I will be honest; I don’t understand Anne Carson.  Her work is full of vacant spaces, of references that pass over my head.  And still, to remain honest, I love Anne Carson.  She keeps me at arms length. She does not let me in.  I fight and I crawl between words and I look up and she is one step further away. (Is this is what I love: the one who lures and walks away?) It hurts me to know this, she writes. What a word of possibility, this.

So, of course, I want to write about her. But I think I am writing a map of my own intimacies.  I think I will lose Anne. [How text can condense time- I have written, but you have yet to read. So it has unfolded for me but you have yet to begin uncreasing.] I love her, but I cannot fathom her.  Of course this isn’t about her at all.

How is it that one can love without comprehension? [On the bus, the women screech like birds. There are other women wrapped in babushkas like cabbages. It is not cold, but to look at them you could not know this. They are potatoes. They are earth things. In the sky, gulls screech.] I am in love with this city.  I fall in love with it every morning, and then I begin the slow process of falling-out-of-love. Only to begin again. Someone asks, so, how are you liking Seattle?  If only I could explain.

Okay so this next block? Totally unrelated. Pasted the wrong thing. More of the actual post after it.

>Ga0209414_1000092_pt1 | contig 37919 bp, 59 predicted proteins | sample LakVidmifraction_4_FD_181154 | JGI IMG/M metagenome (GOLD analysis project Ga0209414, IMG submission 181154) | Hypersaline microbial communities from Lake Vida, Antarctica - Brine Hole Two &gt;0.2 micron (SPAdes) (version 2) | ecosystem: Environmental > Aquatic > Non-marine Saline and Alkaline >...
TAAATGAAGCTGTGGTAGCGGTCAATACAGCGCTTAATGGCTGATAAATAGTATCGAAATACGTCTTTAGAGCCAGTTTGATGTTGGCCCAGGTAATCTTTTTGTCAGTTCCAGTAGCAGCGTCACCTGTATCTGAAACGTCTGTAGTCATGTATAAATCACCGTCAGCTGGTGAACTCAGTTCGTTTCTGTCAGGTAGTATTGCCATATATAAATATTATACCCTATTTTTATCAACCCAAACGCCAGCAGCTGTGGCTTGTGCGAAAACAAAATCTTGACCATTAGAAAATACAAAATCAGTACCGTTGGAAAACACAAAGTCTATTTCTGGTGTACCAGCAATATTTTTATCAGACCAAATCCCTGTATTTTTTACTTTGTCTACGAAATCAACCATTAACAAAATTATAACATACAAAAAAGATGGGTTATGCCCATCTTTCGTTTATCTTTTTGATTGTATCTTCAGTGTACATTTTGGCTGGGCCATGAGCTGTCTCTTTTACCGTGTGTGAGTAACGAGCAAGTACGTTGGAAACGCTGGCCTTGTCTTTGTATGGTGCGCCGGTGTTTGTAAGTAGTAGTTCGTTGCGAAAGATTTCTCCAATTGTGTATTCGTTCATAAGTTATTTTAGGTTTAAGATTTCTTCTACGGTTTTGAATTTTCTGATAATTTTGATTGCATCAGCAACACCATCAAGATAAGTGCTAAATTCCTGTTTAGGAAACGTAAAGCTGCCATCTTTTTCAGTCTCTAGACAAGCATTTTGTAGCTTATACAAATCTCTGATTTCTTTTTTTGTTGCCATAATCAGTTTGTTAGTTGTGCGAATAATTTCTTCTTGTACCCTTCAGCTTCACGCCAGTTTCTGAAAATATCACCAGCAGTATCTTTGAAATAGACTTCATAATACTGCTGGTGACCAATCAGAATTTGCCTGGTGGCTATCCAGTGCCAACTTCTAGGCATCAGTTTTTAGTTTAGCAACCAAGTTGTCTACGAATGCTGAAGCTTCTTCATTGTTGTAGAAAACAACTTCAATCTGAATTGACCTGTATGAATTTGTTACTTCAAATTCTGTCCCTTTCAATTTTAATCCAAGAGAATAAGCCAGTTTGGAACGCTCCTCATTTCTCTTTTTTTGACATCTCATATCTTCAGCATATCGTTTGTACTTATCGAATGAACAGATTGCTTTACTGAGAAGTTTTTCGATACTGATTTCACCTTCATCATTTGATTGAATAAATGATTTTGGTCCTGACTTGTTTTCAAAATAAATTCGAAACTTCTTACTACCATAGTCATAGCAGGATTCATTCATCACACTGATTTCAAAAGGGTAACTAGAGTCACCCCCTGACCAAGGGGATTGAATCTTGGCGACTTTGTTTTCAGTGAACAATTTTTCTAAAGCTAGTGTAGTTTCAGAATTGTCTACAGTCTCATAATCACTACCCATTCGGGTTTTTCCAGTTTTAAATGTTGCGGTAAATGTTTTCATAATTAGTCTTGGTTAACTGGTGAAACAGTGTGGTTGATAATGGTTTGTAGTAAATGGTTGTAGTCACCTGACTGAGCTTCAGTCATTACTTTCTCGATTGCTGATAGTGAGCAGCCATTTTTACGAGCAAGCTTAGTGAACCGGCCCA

[Years ago, I was on a train home and light struck the sludge beside the tracks.  Slumped piers. The windows were scratched Plexiglas-our fingers tapping look look look. I tap the bus window and there is no one to remember this. But me. I am here too. Was I in love then?  There was less a sense of shifting, I had yet to spend days beneath an oppressively blue sky.  How un-unsafe I felt.  I cannot remember if I was in love, or falling out, but I don’t remember feeling rootless.]